Football helps champion street kids
Becker: Ronaldo the tennis ace?
Boateng: Racism in football must end

If the Reds can't close that gap then Rodgers won't again have the distractions of the Europa League next season, so one of his main aims will be to keep 29-goal striker Suarez at the club.

The Uruguayan heads the Premier League charts with 23 and has already suggested that he would consider any offer from clubs playing in top competitions such as the Champions League.

"We don't have to sell him for the money," Rodgers said. "He's very happy. We're trying to build a group here and add to it. We want to keep striving forward."

Suarez returned to England from his country's midweek South American World Cup qualifier against Chile, a 2-0 defeat in which he was booked -- triggering a suspension for the next match in June against Venezuela -- and also seemingly punched an opponent in the face, which may result in further action by FIFA.

"He came back late on Thursday," Rodgers said. "He was in training on Friday and I was thinking how tired he was -- his face, his body. He just looked totally shattered from all the travel and exertions from the game.

"But you look at him today -- his energy and willingness to work for the team, and then just his sheer quality. His imagination in the game is incredible.

"He really frightens defenders, and that led to a penalty."

ADVERTISEMENT
Part of complete coverage on
The U.S. government recognizes Kosovo, as do most European states, but getting football's ruling bodies to play ball has proved harder.
updated 11:04 AM EDT, Wed June 4, 2014
National heroes don't always belong to one country. Ask France's World Cup hero Patrick Vieira, who is rediscovering his roots.
CNN's John Sinnott on the quiet Cambridge graduate behind Liverpool's resurgent campaign.
updated 11:19 AM EDT, Fri May 30, 2014
They are the dispossessed -- stateless, and unrecognized by football's ruling body. But these teams will still play at their own World Cup.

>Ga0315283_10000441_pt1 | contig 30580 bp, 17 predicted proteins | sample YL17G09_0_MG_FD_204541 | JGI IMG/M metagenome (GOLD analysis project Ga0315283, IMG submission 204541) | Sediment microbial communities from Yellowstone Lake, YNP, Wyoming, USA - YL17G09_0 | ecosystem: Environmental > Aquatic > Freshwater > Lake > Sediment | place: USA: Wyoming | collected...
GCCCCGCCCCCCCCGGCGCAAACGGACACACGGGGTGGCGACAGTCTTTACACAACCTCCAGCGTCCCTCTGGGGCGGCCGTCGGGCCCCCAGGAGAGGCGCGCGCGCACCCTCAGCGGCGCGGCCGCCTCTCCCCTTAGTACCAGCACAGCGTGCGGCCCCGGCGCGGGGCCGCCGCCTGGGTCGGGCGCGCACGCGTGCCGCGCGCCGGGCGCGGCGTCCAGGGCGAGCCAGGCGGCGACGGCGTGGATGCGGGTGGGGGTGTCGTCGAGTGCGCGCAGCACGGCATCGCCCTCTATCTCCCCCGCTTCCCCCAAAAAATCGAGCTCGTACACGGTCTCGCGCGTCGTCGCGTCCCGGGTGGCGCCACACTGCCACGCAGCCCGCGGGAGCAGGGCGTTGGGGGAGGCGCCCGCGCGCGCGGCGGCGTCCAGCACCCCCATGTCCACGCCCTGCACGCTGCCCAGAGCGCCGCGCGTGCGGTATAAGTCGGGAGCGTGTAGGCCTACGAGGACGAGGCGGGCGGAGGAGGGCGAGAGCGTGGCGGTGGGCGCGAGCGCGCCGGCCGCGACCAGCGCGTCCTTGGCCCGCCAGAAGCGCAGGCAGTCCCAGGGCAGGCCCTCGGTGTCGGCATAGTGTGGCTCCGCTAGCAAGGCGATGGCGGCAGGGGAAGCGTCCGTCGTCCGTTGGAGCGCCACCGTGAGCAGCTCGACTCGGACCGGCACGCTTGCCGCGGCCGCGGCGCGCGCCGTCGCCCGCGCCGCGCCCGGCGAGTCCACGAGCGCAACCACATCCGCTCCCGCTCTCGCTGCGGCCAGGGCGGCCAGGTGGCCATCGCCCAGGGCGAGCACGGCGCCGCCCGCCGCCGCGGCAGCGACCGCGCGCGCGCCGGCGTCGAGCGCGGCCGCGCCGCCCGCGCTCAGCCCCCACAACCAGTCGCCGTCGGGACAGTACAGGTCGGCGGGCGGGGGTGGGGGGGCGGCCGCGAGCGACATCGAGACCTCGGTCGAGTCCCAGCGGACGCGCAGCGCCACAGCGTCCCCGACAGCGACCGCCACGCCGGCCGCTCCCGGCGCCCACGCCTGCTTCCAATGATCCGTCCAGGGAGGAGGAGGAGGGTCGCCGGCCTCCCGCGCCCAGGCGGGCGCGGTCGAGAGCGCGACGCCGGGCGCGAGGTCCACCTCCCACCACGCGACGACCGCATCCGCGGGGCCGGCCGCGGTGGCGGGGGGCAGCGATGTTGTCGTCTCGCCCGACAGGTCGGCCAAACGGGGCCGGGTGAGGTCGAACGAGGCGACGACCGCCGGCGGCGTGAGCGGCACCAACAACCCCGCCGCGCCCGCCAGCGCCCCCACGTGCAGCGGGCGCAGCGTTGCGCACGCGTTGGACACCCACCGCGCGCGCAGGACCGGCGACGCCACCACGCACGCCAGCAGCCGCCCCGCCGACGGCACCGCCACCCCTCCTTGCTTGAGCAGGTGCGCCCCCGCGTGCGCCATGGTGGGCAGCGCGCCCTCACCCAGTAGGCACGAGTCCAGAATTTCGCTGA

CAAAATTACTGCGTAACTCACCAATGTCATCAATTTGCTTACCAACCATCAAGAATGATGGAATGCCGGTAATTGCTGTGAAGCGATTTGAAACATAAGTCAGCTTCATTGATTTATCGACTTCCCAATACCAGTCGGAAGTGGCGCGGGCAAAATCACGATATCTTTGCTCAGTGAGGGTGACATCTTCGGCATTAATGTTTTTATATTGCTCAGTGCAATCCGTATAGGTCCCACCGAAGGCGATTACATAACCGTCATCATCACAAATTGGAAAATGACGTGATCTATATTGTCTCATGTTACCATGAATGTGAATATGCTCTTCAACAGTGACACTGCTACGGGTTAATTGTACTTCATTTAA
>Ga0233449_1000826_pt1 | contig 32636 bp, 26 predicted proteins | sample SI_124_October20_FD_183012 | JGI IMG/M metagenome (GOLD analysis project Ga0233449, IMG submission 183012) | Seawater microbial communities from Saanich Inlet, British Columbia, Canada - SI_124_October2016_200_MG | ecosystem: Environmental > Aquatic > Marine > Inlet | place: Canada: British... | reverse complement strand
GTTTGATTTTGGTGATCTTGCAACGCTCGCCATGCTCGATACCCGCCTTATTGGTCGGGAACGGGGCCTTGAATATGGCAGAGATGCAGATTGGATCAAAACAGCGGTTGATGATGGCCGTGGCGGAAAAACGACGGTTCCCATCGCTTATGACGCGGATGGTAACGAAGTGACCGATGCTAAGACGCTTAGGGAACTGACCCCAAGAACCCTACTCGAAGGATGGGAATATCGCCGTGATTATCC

Louis van Gaal will be a perfect fit for Manchester United the club, business and brand, says CNN's Patrick Snell.
updated 3:24 PM EDT, Mon May 19, 2014
There's a new force in Spanish football -- and Atletico Madrid's ascendance is sharply contrasted by the fall from power of Barcelona.
updated 8:06 AM EDT, Tue May 13, 2014
Rubber bullets, drones and FBI-trained riot police. Welcome to Brazil's 2014 World Cup -- will protests overshadow football's showpiece event?
updated 9:18 AM EDT, Fri May 9, 2014
The former England international, who famously kicked a banana off the pitch 27 years ago, says education is the key to tackling racism.
updated 8:00 AM EDT, Wed May 7, 2014
Of course not. But former Fulham owner Mohamed Al Fayed seems to think the removal of Michael Jackson's statue was a very "bad" idea.
updated 12:03 PM EDT, Wed May 7, 2014
BARCELONA, SPAIN - APRIL 01: Neymar of Barcelona celebrates his goal during the UEFA Champions League Quarter Final first leg match between FC Barcelona and Club Atletico de Madrid at Camp Nou on April 1, 2014 in Barcelona, Spain. (Photo by Clive Rose/Getty Images)
The Brazilian star's first season in Spain may have spluttered along, but the 22-year-old says he'll be firing on all cylinders at the World Cup.
updated 1:15 PM EDT, Wed April 30, 2014
Former Soviet footballer Sergei Baltacha traveled from the land of the hammer and sickle to join The Tractor Boys and in doing so broke new ground.
updated 5:31 AM EDT, Tue April 29, 2014
Brazil's Dani Alves arrived at Barcelona from Sevilla in 2008 and he has gone on to make over 180 appearances for the club.
Villarreal football supporter who threw a banana at Barcelona's Dani Alves during league match handed a life ban by the La Liga club.
ADVERTISEMENT